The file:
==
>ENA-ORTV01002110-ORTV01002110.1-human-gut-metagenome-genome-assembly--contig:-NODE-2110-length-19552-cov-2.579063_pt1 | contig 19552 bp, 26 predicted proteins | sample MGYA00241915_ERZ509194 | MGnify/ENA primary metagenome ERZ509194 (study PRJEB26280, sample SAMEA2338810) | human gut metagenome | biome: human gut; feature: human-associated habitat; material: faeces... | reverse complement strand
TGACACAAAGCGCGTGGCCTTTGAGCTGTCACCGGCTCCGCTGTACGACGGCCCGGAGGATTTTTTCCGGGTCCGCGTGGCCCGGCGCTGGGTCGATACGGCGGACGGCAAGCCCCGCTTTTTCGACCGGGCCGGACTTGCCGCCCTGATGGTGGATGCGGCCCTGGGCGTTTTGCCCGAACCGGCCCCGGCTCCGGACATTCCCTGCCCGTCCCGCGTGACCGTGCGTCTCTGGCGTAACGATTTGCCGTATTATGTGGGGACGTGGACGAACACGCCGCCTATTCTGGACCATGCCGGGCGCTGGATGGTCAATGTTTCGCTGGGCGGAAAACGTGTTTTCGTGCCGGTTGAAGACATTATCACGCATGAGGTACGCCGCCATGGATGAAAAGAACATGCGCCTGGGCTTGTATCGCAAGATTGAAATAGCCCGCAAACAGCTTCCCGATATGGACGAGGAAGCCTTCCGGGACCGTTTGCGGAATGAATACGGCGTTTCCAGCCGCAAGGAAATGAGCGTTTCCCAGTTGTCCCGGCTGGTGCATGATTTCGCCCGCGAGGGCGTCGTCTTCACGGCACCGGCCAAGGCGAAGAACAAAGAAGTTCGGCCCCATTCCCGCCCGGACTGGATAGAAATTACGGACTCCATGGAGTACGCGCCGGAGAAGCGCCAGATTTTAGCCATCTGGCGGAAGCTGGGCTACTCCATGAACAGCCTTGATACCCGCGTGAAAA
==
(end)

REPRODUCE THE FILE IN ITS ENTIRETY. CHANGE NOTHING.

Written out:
>ENA-ORTV01002110-ORTV01002110.1-human-gut-metagenome-genome-assembly--contig:-NODE-2110-length-19552-cov-2.579063_pt1 | contig 19552 bp, 26 predicted proteins | sample MGYA00241915_ERZ509194 | MGnify/ENA primary metagenome ERZ509194 (study PRJEB26280, sample SAMEA2338810) | human gut metagenome | biome: human gut; feature: human-associated habitat; material: faeces... | reverse complement strand
TGACACAAAGCGCGTGGCCTTTGAGCTGTCACCGGCTCCGCTGTACGACGGCCCGGAGGATTTTTTCCGGGTCCGCGTGGCCCGGCGCTGGGTCGATACGGCGGACGGCAAGCCCCGCTTTTTCGACCGGGCCGGACTTGCCGCCCTGATGGTGGATGCGGCCCTGGGCGTTTTGCCCGAACCGGCCCCGGCTCCGGACATTCCCTGCCCGTCCCGCGTGACCGTGCGTCTCTGGCGTAACGATTTGCCGTATTATGTGGGGACGTGGACGAACACGCCGCCTATTCTGGACCATGCCGGGCGCTGGATGGTCAATGTTTCGCTGGGCGGAAAACGTGTTTTCGTGCCGGTTGAAGACATTATCACGCATGAGGTACGCCGCCATGGATGAAAAGAACATGCGCCTGGGCTTGTATCGCAAGATTGAAATAGCCCGCAAACAGCTTCCCGATATGGACGAGGAAGCCTTCCGGGACCGTTTGCGGAATGAATACGGCGTTTCCAGCCGCAAGGAAATGAGCGTTTCCCAGTTGTCCCGGCTGGTGCATGATTTCGCCCGCGAGGGCGTCGTCTTCACGGCACCGGCCAAGGCGAAGAACAAAGAAGTTCGGCCCCATTCCCGCCCGGACTGGATAGAAATTACGGACTCCATGGAGTACGCGCCGGAGAAGCGCCAGATTTTAGCCATCTGGCGGAAGCTGGGCTACTCCATGAACAGCCTTGATACCCGCGTGAAAA